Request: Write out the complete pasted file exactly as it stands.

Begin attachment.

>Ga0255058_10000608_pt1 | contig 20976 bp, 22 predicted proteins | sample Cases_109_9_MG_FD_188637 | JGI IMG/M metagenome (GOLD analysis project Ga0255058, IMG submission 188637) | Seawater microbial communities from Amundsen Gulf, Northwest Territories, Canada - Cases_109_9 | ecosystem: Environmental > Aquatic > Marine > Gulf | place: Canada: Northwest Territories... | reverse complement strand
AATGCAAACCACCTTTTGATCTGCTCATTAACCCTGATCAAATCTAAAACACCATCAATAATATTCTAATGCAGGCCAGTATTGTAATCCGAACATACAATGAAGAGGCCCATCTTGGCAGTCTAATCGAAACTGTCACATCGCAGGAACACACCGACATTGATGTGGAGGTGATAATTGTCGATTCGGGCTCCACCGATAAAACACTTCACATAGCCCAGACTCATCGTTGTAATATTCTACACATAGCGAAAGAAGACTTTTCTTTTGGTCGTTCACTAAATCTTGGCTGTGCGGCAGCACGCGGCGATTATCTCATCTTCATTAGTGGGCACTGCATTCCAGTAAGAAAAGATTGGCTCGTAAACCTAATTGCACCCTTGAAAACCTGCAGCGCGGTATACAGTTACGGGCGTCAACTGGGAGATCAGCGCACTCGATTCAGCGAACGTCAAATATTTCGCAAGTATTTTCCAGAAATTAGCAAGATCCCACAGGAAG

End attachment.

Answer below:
>Ga0255058_10000608_pt1 | contig 20976 bp, 22 predicted proteins | sample Cases_109_9_MG_FD_188637 | JGI IMG/M metagenome (GOLD analysis project Ga0255058, IMG submission 188637) | Seawater microbial communities from Amundsen Gulf, Northwest Territories, Canada - Cases_109_9 | ecosystem: Environmental > Aquatic > Marine > Gulf | place: Canada: Northwest Territories... | reverse complement strand
AATGCAAACCACCTTTTGATCTGCTCATTAACCCTGATCAAATCTAAAACACCATCAATAATATTCTAATGCAGGCCAGTATTGTAATCCGAACATACAATGAAGAGGCCCATCTTGGCAGTCTAATCGAAACTGTCACATCGCAGGAACACACCGACATTGATGTGGAGGTGATAATTGTCGATTCGGGCTCCACCGATAAAACACTTCACATAGCCCAGACTCATCGTTGTAATATTCTACACATAGCGAAAGAAGACTTTTCTTTTGGTCGTTCACTAAATCTTGGCTGTGCGGCAGCACGCGGCGATTATCTCATCTTCATTAGTGGGCACTGCATTCCAGTAAGAAAAGATTGGCTCGTAAACCTAATTGCACCCTTGAAAACCTGCAGCGCGGTATACAGTTACGGGCGTCAACTGGGAGATCAGCGCACTCGATTCAGCGAACGTCAAATATTTCGCAAGTATTTTCCAGAAATTAGCAAGATCCCACAGGAAG